Oil supply is the biggest factor weighing on oil prices, and Iran's return to the market appears to be one of the most difficult supply sources to forecast, according to findings of a new CNBC Oil Survey.
Conducted last week, the survey of 22 top analysts and traders shows answers on when Iran is expected to return to the market to be all over the calendar. In the survey, 23 percent expect Iran to return to the market in each of the first or second quarters of 2016; another 27 percent expect it to be in the second half of 2016, and 14 percent see it happening as soon as the fourth quarter of this year. Fourteen percent say they just don't know.
Iran has said it could increase exports by a million barrels a day, but analysts have been skeptical and see it adding less output. However, Iran also has an estimated 50 million barrels of crude on tankers that could be sent to global markets quickly.
"It's a wild card, and if it comes on six months later that's contrary to what the market thinks. I think the market expects a bump in the first half of the year. And if it ends up being later, that will have impact," said Michael Cohen, head of energy commodities research at Barclays.
Cohen said he expects Iran to bring a total 600,000 by the end of next year, starting with 200,000 by the end of this year. He notes that Iran has said it would not flood the market if the price is low.
"Iran ... I would say it's an elephant in the room. The other big elephant is U.S. production," he said. He expected the start of the decline in U.S. production to have been in July, and he expects it to drop by 50,000 to 60,000 barrels a day.
"An oversupplied market is now facing a wave of ready supply. There's also as many as 50 million barrels in floating storage," said John Kilduff of Again Capital. "There's certainly disagreement over it (the timing)."
Kilduff expects to see Iran bring at least 500,000 back on the market by early 2016.
The survey also showed there are no doubts about the intentions of Saudi Arabia, which last year steered OPEC's decision to let the market set pricing, instead of output quotas. Saudi Arabia has since pumped a record amount of crude, and continues to produce at a high level.
Ninety-five percent of the participants said they do not see a meaningful production cut by Saudi Arabia this year.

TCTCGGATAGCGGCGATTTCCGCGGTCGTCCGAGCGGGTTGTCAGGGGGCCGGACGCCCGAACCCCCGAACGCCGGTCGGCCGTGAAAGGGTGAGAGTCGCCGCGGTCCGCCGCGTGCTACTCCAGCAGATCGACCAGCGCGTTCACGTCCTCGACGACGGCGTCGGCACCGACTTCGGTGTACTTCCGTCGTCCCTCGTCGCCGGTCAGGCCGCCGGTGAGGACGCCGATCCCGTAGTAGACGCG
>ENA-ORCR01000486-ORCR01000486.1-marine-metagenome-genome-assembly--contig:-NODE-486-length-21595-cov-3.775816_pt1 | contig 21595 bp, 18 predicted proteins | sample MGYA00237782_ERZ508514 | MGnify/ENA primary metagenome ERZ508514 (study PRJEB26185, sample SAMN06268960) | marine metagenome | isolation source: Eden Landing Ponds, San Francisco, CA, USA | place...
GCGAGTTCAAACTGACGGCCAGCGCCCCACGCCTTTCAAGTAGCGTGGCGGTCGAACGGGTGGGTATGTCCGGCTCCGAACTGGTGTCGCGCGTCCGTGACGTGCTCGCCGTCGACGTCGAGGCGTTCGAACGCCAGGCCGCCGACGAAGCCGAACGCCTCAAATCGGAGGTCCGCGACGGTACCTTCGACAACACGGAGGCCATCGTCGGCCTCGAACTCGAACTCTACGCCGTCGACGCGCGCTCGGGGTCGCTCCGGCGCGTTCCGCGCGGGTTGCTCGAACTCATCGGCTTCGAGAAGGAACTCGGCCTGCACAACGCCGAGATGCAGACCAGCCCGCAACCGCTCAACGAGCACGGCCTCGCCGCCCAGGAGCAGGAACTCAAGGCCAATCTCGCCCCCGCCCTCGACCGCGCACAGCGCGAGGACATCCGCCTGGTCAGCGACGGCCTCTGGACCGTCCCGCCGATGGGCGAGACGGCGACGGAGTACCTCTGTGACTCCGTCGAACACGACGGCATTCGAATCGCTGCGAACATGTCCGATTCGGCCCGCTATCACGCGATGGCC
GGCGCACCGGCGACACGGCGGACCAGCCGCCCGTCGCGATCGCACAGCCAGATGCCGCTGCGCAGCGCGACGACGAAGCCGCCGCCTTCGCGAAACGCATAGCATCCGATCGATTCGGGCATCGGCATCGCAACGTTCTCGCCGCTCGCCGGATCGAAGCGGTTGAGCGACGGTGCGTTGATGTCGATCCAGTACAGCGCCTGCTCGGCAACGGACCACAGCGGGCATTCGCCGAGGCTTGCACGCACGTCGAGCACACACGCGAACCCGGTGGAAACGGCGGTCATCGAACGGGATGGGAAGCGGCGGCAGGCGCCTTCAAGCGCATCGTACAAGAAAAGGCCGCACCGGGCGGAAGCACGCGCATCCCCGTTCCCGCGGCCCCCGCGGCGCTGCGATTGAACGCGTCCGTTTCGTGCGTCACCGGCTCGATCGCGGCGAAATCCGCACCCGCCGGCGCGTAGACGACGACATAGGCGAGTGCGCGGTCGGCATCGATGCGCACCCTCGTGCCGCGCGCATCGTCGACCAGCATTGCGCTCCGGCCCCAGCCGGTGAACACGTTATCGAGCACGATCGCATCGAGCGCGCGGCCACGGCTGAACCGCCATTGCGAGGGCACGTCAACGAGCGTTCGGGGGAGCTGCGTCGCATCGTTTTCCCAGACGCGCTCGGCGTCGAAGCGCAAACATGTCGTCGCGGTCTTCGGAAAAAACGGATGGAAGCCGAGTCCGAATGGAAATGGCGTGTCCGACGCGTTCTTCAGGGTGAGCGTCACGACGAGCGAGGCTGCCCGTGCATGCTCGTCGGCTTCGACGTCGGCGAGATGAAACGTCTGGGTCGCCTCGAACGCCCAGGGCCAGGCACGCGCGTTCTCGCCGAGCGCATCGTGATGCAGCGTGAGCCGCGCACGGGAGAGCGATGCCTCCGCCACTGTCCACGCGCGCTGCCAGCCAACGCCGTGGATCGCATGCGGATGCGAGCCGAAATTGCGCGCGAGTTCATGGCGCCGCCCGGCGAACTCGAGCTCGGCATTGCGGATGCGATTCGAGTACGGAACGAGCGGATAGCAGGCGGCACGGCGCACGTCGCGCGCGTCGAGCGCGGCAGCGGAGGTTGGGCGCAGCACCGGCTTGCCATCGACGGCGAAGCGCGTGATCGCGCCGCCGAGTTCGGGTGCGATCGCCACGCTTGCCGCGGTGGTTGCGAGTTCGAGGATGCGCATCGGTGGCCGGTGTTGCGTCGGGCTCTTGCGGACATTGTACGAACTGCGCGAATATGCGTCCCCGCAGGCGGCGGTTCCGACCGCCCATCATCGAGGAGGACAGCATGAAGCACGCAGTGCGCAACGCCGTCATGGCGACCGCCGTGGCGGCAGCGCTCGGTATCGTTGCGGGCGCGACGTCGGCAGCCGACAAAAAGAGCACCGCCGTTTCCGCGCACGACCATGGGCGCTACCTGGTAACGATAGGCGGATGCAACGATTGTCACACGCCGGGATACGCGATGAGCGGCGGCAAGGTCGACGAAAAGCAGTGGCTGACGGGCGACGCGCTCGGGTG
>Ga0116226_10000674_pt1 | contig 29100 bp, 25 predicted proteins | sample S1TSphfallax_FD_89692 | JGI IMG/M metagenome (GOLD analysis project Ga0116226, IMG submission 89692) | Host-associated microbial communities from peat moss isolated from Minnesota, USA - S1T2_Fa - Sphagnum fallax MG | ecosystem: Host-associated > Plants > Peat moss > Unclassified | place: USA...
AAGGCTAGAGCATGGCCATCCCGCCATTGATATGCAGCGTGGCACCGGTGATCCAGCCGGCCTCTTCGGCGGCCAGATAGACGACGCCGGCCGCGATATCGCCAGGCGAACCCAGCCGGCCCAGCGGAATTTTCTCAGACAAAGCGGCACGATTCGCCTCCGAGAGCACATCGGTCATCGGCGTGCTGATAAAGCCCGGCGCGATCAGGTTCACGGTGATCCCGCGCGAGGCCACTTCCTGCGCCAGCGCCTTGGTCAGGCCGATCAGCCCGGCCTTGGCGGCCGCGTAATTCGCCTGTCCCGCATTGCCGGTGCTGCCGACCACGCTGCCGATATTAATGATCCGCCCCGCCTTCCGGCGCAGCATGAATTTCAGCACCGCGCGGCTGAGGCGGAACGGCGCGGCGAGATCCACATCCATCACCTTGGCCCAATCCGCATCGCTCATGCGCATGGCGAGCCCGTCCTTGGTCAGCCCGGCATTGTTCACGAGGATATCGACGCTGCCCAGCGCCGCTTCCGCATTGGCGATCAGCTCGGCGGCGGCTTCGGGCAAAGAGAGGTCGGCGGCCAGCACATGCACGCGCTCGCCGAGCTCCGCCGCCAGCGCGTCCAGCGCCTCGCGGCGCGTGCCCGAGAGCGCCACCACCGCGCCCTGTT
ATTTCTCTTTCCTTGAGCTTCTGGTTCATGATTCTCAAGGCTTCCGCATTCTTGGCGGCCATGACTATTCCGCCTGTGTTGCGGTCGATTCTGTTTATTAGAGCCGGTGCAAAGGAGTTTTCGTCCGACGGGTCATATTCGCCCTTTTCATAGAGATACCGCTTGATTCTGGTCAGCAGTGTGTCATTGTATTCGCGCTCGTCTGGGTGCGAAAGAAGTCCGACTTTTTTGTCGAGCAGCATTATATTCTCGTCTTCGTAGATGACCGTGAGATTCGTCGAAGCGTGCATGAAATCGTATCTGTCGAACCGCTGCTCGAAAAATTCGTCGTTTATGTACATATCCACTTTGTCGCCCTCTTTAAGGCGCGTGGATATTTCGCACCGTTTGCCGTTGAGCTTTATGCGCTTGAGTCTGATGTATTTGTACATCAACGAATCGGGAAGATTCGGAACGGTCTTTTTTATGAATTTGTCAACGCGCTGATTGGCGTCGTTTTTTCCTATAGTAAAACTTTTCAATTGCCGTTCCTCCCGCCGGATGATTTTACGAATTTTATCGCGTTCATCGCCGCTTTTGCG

It also showed the clear majority—57 percent—see supply as the most important driver of prices now, followed by the dollar, at 19 percent.
"The stunning fact is that Saudi Arabia, Iraq and the U.S. together added 2 million barrels a day to world oil supply since the price collapsed," said IHS Vice Chairman Daniel Yergin. "And this is even before Iran came back to the market."
Iran has proven highly unpredictable. Its agreement with the U.S. and five other countries to curb its nuclear program was the surprise that kicked oil lower in this latest leg down. West Texas Intermediate was trading at just above $42 per barrel Monday.
Congress is expected to vote on the Iran agreement, and the International Atomic Energy Agency will inspect Iran for compliance before sanctions will be lifted. Congress could reject the agreement but President Barack Obama is expected to override that. The question is whether Congress will have votes to overturn the veto.
"The dialogue is changing, and I don't think Congress is going to be the roadblock to the deal. They can still play a spoiling role later in time if they enact other legislation," Cohen said. But the timing on Iran's return is also going to be dictated by international inspections. "It's not a foregone conclusion that the IAEA sees compliance as 100 percent the first time,"
Participants in the CNBC survey also expect oil prices to stay lower for longer than they previously did. A majority, 62 percent, see WTI crude trading in the $30-$40 per-barrel range in September and October. However, 32 percent see prices recovering to between $50 to $60 by year end. The same number expect year-end prices at $40 to $50, while 23 percent expect prices to remain in the $30-to-$40 range.
This contrasts sharply with earlier forecasts. In a June survey, the average year-end forecast of participants was that West Texas Intermediate crude would be at $60.80 per barrel. WTI futures broke below their 2015 high last week and settled at $42.50 per barrel Friday.
Cohen sees prices bottoming though they could stay at current levels for awhile due to refinery maintenance. He said WTI could hit the $30s-a-barrel level. "We can't exclude that as a possibility, but it's not our base case forecast. We think the U.S. production declines will move us back up to a level higher than where we are right now … from a technical standpoint, the levels are right around here. We think from a chart perspective, we're kind of in oversold territory," he said.
CORRECTION: Michael Cohen is head of energy commodities research at Barclays. His title was misstated in an earlier version of this article.